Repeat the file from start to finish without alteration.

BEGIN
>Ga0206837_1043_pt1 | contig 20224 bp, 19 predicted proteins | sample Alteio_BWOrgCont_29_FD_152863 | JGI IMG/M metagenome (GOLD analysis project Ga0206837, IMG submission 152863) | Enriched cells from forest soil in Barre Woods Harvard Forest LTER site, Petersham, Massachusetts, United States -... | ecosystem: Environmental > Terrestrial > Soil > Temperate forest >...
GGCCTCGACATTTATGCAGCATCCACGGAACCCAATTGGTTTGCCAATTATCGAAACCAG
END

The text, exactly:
>Ga0206837_1043_pt1 | contig 20224 bp, 19 predicted proteins | sample Alteio_BWOrgCont_29_FD_152863 | JGI IMG/M metagenome (GOLD analysis project Ga0206837, IMG submission 152863) | Enriched cells from forest soil in Barre Woods Harvard Forest LTER site, Petersham, Massachusetts, United States -... | ecosystem: Environmental > Terrestrial > Soil > Temperate forest >...
GGCCTCGACATTTATGCAGCATCCACGGAACCCAATTGGTTTGCCAATTATCGAAACCAG